The Question Concerning Technology

it mean the general concept of such resources. The machines and apparatus are no more cases and kinds of enframing than are the man at the switchboard and the engineer in the drafting room. Each of these in its own way indeed belongs as stockpart, available resource, or executor, within enframing; but enframing is never the essence of technology in the sense of a genus. Enframing is a way of revealing that is a destining, namely, the way that challenges forth. The revealing that brings forth (ποίησις) is also a way that has the character of destining. But these ways are not kinds that, arrayed beside one another, fall under the concept of revealing. Revealing is that destining which, ever suddenly and inexplicably to all thinking, apportions itself into the revealing that brings forth and the revealing that challenges, and which allots itself to man. The revealing that challenges has its origin as a destining in bringing- forth. But at the same time enframing, in a way characteristic of a destining, blocks ποίησις.

Thus enframing, as a destining of revealing, is indeed the essence of technology, but never in the sense of genus and essentia. If we pay heed to this, something astounding strikes us: it is technology itself that makes the demand on us to think in another way what is usually understood by "essence." But in what way?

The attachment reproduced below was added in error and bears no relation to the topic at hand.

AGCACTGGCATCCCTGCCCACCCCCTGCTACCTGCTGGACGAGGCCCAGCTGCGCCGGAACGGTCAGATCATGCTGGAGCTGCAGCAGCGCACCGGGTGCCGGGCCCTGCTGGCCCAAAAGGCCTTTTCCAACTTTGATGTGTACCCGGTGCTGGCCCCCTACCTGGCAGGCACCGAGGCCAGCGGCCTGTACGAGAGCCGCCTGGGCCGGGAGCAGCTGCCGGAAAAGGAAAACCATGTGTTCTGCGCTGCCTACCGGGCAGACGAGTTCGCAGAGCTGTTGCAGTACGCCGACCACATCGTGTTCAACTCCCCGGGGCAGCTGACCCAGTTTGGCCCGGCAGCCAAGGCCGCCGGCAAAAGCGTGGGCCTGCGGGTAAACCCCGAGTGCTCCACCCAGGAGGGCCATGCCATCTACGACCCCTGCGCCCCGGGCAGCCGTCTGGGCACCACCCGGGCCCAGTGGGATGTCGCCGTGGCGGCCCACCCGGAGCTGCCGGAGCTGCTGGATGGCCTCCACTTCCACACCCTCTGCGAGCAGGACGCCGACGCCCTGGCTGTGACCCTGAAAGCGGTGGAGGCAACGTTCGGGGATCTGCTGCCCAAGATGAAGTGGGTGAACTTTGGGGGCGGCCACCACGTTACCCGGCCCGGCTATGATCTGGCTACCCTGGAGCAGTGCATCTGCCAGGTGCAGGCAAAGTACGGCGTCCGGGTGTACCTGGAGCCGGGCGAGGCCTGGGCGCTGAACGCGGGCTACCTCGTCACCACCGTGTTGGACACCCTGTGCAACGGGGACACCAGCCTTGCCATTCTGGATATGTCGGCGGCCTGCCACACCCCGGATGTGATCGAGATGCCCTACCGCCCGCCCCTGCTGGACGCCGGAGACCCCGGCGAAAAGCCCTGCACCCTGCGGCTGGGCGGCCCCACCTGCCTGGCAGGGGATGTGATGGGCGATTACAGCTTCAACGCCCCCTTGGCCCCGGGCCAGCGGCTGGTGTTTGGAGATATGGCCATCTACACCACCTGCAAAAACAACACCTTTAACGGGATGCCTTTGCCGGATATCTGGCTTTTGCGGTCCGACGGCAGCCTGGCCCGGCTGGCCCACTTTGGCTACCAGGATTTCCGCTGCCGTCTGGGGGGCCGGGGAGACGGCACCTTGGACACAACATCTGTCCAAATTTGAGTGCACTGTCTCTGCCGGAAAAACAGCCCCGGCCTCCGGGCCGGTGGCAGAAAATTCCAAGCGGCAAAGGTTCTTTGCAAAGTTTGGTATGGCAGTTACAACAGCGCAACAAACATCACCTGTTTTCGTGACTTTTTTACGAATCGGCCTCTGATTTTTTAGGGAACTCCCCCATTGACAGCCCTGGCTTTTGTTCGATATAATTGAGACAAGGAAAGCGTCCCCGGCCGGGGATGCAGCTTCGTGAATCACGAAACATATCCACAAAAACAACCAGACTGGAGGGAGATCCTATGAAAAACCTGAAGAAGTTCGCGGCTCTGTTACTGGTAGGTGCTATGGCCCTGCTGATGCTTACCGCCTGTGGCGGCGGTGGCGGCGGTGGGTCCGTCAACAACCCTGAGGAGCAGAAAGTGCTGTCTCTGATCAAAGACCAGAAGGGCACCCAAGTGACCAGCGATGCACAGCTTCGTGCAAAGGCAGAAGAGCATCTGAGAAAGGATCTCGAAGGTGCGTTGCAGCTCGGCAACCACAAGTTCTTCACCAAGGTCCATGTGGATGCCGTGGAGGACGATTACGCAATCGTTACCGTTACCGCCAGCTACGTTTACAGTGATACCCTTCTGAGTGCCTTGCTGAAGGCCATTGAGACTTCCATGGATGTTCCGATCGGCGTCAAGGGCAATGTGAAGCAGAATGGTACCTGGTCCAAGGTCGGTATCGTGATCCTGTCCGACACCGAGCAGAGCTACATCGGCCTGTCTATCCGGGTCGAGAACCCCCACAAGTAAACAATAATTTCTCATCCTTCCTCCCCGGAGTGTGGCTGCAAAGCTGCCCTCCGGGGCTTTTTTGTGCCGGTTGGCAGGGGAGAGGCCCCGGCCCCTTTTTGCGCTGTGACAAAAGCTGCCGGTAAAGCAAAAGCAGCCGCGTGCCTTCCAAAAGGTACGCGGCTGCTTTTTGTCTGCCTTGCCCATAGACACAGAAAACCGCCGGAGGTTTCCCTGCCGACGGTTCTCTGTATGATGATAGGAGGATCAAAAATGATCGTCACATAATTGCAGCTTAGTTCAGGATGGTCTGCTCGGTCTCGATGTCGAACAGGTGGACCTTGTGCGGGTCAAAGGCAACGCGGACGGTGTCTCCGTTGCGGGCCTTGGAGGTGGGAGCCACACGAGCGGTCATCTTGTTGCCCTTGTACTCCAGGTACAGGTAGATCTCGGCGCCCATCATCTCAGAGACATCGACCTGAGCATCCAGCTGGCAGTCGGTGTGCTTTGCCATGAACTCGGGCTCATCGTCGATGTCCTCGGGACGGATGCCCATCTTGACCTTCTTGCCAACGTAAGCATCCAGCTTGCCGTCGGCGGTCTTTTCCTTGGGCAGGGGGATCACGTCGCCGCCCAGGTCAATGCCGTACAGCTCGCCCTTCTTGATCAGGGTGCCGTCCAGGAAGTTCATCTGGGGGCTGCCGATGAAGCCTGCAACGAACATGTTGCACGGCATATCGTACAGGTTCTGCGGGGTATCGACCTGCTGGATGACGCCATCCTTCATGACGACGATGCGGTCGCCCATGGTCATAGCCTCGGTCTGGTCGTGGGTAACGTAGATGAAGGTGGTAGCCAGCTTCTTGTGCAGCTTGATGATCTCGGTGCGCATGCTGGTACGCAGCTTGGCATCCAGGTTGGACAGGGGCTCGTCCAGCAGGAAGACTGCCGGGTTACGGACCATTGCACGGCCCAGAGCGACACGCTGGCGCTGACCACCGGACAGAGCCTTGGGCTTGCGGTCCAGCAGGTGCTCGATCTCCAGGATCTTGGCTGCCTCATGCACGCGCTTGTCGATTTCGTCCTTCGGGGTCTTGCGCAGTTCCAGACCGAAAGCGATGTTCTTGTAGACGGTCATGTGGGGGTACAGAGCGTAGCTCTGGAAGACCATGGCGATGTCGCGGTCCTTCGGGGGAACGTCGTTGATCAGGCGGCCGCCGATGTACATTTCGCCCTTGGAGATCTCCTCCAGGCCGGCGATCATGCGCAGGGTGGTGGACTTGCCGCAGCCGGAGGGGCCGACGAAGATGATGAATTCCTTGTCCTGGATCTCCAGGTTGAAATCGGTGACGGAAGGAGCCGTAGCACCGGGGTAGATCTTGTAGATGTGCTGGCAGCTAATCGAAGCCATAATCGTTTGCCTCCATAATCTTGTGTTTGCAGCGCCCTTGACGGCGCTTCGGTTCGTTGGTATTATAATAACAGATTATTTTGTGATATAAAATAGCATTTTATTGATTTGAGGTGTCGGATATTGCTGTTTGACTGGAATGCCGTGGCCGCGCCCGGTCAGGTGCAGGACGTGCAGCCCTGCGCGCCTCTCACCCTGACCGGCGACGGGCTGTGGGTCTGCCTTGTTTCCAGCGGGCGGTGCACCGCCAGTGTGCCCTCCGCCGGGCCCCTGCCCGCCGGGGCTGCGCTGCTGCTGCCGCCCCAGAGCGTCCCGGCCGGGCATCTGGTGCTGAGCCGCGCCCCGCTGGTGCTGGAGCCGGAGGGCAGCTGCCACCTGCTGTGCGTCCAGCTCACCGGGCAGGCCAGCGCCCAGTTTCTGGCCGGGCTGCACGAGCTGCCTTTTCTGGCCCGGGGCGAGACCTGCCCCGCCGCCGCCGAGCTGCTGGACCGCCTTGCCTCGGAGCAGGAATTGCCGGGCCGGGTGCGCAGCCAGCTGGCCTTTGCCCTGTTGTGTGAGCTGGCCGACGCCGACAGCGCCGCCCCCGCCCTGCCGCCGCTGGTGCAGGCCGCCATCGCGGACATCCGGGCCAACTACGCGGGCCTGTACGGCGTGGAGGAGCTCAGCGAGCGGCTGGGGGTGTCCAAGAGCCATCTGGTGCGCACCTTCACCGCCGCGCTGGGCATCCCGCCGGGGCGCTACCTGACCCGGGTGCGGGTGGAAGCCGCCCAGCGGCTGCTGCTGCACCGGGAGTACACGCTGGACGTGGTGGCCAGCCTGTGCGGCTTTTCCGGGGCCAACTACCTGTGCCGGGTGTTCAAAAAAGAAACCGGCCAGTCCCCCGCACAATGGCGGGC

If we speak of the "essence of a house" and the "essence of a state" we do not mean a generic type; rather we mean the ways in which house and state hold sway, administer themselves, develop, and decay—the way they "essentially unfold" [wesen]. Johann Peter Hebel in a poem, "Ghost on Kanderer Street," for which Goethe had a special fondness, uses the old word die Weserei. It means the city hall, inasmuch as there the life of the community gathers and village existence is constantly in play, i.e., essentially unfolds. It is from the verb wesen that the noun is derived. Wesen understood as a verb is the same as währen [to last or endure], not only in terms of meaning, but also in terms of the phonetic formation of the word. Socrates and Plato already think the essence of something as what it is that unfolds essentially, in the sense of what endures. But they think what endures is what remains permanently (ἀεί ὄν).

Martin Heidegger (GA 7) The End of Philosophy and the Task of Thinking - Basic Writings (1993)